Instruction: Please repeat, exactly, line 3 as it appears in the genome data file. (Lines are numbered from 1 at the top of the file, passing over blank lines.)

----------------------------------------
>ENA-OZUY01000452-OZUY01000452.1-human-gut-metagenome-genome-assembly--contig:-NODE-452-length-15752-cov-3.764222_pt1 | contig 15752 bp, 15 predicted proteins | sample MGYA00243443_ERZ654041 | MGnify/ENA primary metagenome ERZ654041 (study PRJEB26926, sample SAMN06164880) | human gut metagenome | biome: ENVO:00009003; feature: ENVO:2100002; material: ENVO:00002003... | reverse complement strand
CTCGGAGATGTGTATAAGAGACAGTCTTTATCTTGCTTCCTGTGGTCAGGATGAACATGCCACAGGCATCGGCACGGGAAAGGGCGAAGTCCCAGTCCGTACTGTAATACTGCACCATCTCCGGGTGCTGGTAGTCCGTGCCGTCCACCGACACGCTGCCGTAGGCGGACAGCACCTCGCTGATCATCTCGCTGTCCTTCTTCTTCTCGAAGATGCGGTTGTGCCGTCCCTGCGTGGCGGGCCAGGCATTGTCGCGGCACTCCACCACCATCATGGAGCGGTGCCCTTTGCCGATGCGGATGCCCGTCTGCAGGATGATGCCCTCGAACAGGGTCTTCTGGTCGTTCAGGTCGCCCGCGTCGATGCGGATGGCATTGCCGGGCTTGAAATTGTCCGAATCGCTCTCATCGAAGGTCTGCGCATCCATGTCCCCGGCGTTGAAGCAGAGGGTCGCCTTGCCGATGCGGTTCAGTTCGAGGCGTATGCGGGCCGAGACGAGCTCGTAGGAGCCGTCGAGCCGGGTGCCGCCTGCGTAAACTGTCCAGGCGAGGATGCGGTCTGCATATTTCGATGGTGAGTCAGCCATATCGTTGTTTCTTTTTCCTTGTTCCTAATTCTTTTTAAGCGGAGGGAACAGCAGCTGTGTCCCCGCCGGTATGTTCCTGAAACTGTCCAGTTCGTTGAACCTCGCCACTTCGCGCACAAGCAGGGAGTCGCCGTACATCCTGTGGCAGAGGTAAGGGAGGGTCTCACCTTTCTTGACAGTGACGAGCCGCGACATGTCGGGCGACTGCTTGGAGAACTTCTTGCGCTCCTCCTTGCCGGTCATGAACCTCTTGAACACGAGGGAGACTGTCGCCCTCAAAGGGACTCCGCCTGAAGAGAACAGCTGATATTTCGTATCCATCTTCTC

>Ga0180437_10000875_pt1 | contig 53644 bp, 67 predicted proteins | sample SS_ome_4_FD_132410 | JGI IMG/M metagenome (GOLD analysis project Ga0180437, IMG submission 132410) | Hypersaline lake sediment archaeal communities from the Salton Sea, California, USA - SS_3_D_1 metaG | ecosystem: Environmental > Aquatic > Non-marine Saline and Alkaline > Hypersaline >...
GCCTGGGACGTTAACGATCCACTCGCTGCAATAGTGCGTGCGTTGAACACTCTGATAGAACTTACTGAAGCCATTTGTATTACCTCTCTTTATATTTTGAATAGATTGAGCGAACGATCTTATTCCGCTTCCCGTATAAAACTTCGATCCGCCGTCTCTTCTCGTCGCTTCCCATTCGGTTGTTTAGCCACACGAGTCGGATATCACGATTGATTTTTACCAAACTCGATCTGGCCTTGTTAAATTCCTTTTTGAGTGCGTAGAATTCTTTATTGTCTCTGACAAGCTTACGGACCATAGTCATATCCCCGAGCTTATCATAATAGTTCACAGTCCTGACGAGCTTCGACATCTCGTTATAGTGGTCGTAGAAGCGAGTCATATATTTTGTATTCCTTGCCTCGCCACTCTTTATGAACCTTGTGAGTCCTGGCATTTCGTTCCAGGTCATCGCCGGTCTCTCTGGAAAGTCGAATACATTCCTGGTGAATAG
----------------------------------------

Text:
>Ga0180437_10000875_pt1 | contig 53644 bp, 67 predicted proteins | sample SS_ome_4_FD_132410 | JGI IMG/M metagenome (GOLD analysis project Ga0180437, IMG submission 132410) | Hypersaline lake sediment archaeal communities from the Salton Sea, California, USA - SS_3_D_1 metaG | ecosystem: Environmental > Aquatic > Non-marine Saline and Alkaline > Hypersaline >...